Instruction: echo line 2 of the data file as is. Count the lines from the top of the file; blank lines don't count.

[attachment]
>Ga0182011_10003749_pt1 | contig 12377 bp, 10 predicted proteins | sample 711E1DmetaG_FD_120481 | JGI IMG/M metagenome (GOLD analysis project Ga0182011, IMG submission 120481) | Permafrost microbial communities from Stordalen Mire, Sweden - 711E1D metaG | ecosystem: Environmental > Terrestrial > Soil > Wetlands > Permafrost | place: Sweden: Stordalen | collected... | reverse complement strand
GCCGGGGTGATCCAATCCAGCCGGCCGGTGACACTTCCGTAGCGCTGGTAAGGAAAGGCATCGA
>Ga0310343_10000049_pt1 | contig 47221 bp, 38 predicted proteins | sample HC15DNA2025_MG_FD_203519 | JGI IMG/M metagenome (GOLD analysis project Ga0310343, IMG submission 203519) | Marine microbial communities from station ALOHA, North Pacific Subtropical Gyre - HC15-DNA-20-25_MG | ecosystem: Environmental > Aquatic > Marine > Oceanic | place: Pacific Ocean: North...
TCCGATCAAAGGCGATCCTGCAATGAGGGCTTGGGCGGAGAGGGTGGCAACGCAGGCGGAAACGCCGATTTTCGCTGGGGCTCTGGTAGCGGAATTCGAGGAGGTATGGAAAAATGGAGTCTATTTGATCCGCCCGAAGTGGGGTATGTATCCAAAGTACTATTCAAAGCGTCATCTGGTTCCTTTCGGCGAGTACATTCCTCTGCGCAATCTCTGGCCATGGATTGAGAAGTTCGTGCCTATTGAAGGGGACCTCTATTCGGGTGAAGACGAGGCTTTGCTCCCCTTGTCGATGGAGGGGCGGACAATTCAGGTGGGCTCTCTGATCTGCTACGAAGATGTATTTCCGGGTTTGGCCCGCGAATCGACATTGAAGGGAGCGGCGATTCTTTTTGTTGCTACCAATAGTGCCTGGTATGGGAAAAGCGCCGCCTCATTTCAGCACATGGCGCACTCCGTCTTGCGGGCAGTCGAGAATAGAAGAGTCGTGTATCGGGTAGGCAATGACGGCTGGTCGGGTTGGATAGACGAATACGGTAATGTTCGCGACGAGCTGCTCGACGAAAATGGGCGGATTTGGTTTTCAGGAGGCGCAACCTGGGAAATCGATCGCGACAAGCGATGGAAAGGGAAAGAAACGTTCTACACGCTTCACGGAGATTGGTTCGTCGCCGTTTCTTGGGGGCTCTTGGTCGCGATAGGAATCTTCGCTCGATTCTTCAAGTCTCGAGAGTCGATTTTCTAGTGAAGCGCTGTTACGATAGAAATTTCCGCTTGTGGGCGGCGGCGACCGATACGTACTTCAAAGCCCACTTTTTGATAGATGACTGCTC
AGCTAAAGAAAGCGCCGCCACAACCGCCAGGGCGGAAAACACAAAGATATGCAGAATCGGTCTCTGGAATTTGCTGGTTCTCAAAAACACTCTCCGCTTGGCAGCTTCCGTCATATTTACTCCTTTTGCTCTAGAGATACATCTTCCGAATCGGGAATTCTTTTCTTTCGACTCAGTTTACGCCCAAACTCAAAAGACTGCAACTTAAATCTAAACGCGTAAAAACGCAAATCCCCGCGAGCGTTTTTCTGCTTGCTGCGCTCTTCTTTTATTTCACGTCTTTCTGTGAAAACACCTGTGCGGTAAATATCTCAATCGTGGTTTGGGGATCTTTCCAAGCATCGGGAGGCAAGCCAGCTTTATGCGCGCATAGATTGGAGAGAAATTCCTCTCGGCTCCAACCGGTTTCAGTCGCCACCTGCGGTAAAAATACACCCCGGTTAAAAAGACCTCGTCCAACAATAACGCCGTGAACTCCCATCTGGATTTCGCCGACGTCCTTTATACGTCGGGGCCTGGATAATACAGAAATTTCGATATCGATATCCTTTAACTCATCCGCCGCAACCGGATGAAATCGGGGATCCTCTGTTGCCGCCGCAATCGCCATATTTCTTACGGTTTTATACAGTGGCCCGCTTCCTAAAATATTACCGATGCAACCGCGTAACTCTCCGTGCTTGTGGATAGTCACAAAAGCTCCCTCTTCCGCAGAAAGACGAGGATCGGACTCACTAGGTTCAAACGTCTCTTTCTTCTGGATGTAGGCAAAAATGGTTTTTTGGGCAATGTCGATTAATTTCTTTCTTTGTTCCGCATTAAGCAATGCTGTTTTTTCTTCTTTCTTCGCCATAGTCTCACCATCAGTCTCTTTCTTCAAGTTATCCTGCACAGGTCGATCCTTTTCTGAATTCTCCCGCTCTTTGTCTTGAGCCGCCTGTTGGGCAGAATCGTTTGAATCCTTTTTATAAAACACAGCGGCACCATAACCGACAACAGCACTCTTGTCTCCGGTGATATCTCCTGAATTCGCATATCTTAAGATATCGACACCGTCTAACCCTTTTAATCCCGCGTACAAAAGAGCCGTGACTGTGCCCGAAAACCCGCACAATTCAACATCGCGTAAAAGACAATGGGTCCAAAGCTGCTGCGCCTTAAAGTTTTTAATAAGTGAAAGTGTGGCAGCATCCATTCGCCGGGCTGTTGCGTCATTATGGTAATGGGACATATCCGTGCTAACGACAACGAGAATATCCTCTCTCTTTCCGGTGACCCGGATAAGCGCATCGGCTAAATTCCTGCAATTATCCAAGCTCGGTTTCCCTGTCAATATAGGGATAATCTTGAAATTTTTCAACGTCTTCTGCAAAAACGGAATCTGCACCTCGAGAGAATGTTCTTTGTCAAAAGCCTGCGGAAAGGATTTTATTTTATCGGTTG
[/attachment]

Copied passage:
GCCGGGGTGATCCAATCCAGCCGGCCGGTGACACTTCCGTAGCGCTGGTAAGGAAAGGCATCGA